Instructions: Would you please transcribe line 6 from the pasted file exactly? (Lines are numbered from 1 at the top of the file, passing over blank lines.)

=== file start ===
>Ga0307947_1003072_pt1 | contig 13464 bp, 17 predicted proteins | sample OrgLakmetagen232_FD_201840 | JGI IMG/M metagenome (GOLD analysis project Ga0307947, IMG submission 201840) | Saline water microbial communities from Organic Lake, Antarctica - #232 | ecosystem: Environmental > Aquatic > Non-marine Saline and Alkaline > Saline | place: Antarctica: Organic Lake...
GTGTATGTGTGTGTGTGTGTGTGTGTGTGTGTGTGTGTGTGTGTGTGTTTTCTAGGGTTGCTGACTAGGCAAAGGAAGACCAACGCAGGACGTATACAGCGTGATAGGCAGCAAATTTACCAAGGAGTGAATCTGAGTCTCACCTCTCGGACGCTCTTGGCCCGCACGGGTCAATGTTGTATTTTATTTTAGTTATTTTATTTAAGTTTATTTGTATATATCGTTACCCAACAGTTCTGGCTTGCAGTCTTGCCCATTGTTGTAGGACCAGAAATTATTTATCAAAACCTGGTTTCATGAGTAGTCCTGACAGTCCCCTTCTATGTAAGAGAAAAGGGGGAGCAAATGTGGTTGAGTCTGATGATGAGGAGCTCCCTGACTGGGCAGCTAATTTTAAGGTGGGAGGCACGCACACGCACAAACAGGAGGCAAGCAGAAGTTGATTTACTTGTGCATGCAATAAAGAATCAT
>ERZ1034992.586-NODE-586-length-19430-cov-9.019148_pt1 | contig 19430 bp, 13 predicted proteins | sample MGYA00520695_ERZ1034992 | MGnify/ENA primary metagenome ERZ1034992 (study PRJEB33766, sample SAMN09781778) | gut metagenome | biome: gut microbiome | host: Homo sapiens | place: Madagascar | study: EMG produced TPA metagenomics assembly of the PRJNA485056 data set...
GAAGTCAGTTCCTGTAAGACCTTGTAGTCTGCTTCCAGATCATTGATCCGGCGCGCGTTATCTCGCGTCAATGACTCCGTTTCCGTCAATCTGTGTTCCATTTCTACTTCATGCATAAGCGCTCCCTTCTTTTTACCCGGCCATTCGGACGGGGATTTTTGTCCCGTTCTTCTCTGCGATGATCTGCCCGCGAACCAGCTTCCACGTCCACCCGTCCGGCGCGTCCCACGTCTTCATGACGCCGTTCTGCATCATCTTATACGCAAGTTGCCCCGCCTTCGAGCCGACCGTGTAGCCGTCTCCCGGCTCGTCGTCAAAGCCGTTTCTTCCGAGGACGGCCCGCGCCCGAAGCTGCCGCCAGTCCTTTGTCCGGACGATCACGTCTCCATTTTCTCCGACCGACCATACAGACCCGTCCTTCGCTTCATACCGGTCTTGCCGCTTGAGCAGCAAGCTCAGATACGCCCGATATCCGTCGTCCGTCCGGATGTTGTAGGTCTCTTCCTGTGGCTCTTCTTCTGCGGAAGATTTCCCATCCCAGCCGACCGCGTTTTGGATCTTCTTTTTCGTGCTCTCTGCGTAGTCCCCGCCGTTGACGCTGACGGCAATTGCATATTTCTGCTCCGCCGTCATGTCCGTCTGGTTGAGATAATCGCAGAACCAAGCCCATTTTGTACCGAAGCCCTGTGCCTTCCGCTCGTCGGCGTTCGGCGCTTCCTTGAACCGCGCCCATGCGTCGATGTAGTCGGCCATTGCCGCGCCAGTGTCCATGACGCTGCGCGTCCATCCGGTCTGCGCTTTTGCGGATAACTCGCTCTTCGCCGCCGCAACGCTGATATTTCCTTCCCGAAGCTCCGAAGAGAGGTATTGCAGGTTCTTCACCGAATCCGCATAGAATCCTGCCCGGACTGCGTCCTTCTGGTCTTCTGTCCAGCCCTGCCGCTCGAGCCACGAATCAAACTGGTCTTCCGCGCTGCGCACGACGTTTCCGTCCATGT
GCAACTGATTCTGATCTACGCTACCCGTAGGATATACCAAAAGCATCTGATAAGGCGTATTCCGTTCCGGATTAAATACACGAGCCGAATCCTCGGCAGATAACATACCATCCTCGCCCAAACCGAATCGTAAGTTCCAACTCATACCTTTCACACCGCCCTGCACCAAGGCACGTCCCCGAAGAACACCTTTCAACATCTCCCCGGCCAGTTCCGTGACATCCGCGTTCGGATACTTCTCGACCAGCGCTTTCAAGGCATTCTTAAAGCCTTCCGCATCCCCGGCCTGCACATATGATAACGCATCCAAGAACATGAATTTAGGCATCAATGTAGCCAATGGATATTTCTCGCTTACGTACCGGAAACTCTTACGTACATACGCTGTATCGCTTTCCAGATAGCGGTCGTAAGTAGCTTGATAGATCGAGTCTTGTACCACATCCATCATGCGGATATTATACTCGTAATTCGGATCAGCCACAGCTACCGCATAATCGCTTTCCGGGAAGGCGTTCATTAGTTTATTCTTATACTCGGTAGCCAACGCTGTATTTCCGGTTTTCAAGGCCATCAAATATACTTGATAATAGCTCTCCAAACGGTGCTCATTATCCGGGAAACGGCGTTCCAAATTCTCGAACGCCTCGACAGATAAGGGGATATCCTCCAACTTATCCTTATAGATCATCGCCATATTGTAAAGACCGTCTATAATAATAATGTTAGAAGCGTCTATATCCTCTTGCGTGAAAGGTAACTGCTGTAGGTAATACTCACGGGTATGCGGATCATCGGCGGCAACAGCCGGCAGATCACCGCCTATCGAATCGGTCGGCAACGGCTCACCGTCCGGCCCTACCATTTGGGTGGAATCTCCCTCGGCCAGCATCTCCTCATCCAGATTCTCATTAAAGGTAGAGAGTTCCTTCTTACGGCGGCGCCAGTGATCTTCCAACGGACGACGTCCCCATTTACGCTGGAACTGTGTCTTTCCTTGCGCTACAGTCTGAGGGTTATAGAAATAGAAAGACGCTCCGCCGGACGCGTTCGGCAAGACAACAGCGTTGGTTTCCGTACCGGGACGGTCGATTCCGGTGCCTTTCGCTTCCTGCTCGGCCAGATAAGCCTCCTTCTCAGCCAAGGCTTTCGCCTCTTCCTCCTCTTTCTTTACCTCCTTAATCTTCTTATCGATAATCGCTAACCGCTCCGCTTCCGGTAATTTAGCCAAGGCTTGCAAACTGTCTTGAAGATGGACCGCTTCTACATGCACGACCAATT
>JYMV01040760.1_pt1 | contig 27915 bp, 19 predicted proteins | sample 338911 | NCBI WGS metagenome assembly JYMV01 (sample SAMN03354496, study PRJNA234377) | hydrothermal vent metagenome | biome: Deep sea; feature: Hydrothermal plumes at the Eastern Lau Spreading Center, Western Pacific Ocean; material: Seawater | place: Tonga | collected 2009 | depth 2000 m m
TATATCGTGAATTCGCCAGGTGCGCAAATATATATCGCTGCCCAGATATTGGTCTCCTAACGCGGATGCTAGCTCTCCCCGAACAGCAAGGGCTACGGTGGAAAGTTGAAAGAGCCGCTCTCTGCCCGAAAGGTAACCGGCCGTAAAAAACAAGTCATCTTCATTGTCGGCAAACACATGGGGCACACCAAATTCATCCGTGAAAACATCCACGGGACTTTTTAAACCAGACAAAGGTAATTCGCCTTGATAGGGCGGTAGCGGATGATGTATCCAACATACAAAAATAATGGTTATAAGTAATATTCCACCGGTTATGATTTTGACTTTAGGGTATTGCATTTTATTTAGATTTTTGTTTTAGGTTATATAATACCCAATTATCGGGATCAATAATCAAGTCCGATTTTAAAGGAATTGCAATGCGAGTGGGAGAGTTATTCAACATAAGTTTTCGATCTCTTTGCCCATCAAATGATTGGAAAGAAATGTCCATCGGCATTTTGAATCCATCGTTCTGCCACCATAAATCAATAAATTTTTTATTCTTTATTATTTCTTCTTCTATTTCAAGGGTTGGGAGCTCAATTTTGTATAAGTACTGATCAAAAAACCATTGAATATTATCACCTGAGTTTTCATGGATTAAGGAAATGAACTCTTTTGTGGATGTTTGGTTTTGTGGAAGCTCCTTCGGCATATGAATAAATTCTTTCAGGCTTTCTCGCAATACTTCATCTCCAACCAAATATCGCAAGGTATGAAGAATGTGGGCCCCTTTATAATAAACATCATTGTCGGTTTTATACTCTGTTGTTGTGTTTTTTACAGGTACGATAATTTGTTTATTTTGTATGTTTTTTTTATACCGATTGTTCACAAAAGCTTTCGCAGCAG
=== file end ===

>JYMV01040760.1_pt1 | contig 27915 bp, 19 predicted proteins | sample 338911 | NCBI WGS metagenome assembly JYMV01 (sample SAMN03354496, study PRJNA234377) | hydrothermal vent metagenome | biome: Deep sea; feature: Hydrothermal plumes at the Eastern Lau Spreading Center, Western Pacific Ocean; material: Seawater | place: Tonga | collected 2009 | depth 2000 m m